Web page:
A senior attorney at the Labor Department is accusing agency officials of writing and manipulating regulations to intentionally delay and deny congressionally mandated compensation to nuclear-weapons workers who suffered from sicknesses—and in some cases died—as a result of their work building the nation's Cold War nuclear arsenal.
The attorney, Stephen Silbiger, says Labor Department leadership under former Labor Secretary Tom Perez ignored years of his complaints about the "open hostility" he said some officials exhibited toward claimants, many of whom are too poor and sick to fight the agency's denials and red tape in federal court.
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When Congress passed the law creating the compensation program in 2000, a bipartisan group of lawmakers promised these nuclear workers a claimant-friendly path to compensating them or their families for illnesses related to the country's nuclear build-up and their exposure to toxins at bombing-making facilities.
Under the law, the Energy Employees Occupational Illness Compensation Program Act (EEOICPA), qualified workers or their survivors who were diagnosed with certain types of cancer or other diseases from exposure to toxic substances at covered facilities are entitled to between tens of thousands and hundreds of thousands of dollars in compensation to help pay medical bills and loss of wages due to their illnesses, with a cap of $400,000.
However, Silbiger and other critics say government officials often purposely thwarted workers' attempts to seek the compensation by writing regulations that made qualification much more stringent than Congress intended, failing to disclose all the application rules, changing eligibility rules midstream, and delaying compensation for years until the sick workers died.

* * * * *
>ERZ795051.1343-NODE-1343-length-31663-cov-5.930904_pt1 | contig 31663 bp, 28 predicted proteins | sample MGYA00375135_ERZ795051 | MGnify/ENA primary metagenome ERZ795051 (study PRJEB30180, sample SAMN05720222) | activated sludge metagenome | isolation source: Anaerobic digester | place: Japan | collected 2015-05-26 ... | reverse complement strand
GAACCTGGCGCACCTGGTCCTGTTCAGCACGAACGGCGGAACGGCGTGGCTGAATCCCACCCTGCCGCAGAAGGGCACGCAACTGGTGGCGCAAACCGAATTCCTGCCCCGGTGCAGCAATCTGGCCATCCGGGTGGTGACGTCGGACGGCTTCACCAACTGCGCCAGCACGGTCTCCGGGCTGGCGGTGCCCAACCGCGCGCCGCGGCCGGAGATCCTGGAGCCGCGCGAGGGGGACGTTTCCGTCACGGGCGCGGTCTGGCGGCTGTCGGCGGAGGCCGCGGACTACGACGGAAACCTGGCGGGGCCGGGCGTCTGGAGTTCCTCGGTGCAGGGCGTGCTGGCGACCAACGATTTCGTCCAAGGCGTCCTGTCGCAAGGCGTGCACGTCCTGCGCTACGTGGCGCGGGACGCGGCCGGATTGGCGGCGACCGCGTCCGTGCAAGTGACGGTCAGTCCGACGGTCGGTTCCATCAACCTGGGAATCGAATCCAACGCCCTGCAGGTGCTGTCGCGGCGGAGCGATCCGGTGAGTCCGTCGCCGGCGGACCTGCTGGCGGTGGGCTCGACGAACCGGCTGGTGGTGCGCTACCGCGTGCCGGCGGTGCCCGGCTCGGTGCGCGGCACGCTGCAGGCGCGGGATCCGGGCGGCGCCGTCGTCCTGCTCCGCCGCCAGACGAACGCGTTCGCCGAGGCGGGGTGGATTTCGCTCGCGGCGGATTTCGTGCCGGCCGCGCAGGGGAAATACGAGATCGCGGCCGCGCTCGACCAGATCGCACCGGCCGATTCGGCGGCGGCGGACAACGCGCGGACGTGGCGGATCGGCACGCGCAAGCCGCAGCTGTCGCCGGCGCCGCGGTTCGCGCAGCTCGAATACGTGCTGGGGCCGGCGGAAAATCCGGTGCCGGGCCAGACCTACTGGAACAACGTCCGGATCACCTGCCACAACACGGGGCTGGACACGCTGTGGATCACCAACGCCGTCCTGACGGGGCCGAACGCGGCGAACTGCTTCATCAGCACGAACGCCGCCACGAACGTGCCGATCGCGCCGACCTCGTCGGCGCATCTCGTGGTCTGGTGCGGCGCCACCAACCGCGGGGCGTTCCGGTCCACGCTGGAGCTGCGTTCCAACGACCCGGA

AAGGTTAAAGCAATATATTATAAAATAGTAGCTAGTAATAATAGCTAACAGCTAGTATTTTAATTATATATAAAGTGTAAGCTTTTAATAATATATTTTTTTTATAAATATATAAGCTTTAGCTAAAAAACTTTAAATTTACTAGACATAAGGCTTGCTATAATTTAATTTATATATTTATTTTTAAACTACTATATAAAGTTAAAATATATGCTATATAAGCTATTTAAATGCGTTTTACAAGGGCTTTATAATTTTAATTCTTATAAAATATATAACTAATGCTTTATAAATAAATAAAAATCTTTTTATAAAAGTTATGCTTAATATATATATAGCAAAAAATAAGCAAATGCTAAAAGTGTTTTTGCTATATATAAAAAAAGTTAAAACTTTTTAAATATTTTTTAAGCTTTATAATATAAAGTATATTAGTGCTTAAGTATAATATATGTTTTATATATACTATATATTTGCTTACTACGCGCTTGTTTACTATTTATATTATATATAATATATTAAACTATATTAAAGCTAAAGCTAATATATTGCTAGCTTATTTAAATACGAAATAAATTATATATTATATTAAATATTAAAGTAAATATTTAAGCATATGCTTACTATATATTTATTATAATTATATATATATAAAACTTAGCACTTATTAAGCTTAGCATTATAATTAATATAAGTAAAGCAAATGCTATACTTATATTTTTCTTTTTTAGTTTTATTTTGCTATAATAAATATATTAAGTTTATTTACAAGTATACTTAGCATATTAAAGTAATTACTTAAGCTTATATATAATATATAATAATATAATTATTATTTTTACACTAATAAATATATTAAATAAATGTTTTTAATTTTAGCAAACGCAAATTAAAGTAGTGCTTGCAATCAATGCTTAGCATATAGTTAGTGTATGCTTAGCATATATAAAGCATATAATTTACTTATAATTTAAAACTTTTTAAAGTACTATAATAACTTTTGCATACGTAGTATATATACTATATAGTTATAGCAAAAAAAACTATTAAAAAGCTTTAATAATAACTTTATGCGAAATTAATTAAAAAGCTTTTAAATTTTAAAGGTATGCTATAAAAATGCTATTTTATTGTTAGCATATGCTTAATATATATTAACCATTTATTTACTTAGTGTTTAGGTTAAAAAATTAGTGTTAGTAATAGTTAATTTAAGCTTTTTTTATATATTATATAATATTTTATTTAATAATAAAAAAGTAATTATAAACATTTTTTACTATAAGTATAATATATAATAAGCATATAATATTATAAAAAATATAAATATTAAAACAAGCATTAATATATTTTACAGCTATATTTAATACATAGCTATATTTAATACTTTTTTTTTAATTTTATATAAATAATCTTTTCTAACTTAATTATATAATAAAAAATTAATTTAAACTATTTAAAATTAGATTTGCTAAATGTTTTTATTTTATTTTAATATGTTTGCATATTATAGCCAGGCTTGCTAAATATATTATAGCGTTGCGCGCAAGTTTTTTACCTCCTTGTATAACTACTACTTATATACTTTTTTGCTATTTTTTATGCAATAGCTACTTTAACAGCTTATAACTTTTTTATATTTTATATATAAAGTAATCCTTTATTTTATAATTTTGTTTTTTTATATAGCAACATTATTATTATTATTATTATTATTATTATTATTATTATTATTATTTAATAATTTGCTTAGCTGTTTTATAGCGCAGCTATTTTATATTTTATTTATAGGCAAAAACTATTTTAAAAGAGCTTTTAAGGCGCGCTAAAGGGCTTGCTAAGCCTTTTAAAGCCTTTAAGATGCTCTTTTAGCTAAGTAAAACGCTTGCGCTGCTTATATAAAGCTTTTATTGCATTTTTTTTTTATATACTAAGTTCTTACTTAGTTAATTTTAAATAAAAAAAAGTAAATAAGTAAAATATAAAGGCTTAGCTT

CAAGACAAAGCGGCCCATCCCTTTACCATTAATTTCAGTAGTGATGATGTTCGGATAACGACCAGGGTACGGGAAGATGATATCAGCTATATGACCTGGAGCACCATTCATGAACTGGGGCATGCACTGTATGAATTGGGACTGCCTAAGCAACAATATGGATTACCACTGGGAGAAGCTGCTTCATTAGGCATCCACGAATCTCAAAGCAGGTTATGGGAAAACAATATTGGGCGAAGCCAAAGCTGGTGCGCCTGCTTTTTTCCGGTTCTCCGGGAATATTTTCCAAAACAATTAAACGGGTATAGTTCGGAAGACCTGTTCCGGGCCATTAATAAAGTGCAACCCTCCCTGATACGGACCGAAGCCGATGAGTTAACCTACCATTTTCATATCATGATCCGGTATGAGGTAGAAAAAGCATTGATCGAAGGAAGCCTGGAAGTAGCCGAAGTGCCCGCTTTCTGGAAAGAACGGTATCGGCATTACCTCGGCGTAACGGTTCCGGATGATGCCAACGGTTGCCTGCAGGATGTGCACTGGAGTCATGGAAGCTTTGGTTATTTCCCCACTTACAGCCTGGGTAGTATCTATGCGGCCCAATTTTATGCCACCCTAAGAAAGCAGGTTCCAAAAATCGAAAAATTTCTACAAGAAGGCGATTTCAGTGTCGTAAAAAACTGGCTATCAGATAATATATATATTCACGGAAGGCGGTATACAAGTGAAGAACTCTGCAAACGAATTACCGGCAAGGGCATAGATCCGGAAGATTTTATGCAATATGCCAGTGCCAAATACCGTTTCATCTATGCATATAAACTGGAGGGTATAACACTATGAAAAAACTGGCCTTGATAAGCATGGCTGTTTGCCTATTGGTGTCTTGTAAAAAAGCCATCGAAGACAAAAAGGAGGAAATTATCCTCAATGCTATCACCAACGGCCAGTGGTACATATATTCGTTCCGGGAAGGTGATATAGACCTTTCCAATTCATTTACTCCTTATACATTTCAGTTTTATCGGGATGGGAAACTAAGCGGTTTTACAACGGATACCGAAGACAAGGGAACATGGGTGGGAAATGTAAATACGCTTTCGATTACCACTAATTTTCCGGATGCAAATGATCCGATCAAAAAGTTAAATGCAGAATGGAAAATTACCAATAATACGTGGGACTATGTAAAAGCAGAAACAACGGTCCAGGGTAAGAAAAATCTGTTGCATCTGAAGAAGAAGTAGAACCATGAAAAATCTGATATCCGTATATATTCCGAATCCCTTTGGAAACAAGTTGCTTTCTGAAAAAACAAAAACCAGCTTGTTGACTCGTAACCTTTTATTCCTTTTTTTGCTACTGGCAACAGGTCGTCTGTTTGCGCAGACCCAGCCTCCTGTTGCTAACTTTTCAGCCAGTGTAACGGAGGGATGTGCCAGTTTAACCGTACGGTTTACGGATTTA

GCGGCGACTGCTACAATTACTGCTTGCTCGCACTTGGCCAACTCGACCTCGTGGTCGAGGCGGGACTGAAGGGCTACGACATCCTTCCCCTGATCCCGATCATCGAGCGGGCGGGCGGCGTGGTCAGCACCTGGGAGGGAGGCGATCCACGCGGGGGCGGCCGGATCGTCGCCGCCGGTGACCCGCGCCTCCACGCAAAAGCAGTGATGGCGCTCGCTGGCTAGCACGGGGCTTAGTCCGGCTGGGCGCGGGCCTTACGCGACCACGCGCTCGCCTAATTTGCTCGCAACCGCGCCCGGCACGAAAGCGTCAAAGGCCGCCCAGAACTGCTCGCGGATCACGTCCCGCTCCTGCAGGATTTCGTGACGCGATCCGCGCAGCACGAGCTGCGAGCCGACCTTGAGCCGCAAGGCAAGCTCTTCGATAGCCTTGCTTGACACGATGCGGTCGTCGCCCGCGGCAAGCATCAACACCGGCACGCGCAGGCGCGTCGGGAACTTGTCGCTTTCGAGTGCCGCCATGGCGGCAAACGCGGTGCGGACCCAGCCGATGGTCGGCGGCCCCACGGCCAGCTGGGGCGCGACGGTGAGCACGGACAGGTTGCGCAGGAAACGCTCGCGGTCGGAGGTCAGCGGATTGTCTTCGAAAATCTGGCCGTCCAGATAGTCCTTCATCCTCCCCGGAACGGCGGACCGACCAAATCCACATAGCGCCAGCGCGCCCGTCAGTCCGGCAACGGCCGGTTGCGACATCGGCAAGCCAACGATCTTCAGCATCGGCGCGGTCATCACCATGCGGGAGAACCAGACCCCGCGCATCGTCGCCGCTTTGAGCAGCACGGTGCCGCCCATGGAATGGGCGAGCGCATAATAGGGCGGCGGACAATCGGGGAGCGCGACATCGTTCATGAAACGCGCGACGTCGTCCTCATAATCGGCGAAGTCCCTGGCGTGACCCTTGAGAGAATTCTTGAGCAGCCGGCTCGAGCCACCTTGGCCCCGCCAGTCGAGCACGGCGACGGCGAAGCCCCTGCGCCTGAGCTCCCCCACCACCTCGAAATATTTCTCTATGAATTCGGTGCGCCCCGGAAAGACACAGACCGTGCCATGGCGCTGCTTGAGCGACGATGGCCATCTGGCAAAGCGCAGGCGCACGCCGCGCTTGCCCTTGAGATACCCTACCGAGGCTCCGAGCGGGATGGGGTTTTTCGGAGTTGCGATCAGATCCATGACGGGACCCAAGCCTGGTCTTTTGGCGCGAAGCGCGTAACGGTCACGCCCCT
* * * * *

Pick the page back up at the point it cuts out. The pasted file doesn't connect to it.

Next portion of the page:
"There's explicit hostility toward claimants, and this has become a game for bureaucrats to see how clever they can be in manipulating the statute and the regs to deny benefits to indigent claimants," Silbiger told the Washington Free Beacon in his first public complaint about the program's administrators.
Silbiger says the problems with the compensation program parallel some of those at the heart of decades of Veterans Affairs Department corruption and abuse.
"The problem in the VA is that nobody would confront these people [poorly administrating the VA medical service]—it's very similar," he said. "Nobody really cares about the program—these people have no real constituency. They're rural, they're elderly, they have no political clout, so they're ignored."
Silbiger, an attorney in the Labor Department's Solicitor's Office, which is charged with meeting the agency's legal service demands, says that President Donald Trump and Labor Secretary Alexander Acosta now have a chance to fix the problems.
Two Labor Department spokesman did not respond to repeated emails seeking answers to a list of Free Beacon questions about the program, including whether there is a current claimant backlog, exactly how many claimants have received compensation versus how many have filed for it, and why top officials never took action in response to Silbiger's complaints.
The Democratic National Committee, which Perez now chairs, also did not respond to a request for comment after acknowledging receipt of the questions.
Last summer, the Labor Department said the program had paid out $12.7 billion in compensation and medical benefits to 105,602 nuclear weapons workers and their survivors.
Earlier this year, Perez argued that Republicans are repealing Obamacare because they don't "give a shit about people." Once installed as chairman of the Democratic National Committee, the party started selling shirts with the line, "Democrats give a shit about people."
Silbiger said that quip contradicts what he saw at the Labor Department when it came to compensating nuclear workers during Perez's tenure or that of his predecessor, Obama-appointed Hilda Solis.
Silbiger, an attorney in the Labor Department's Solicitor's Office, said another department lawyer seemed intent on denying some claimants their benefits and narrowly interpreting the statute governing the program to do so. On several occasions during staff meetings over the last several years, Silbiger said an attorney in the Solicitor's Office expressed disdain for some claimants and said he hoped they would never receive their benefits.
Longtime critics of the program's administration point to numerous examples not only of claimants dying after years of waiting for their compensation but of spouses who refiled for survivorship claims dying while waiting for their compensation awards.
Some of Silbiger's complaints echo recent allegations from the Alliance of Nuclear Workers Advocacy Groups (ANWAG), although the two parties said they do not know each other and have not conferred on the topic or anything else.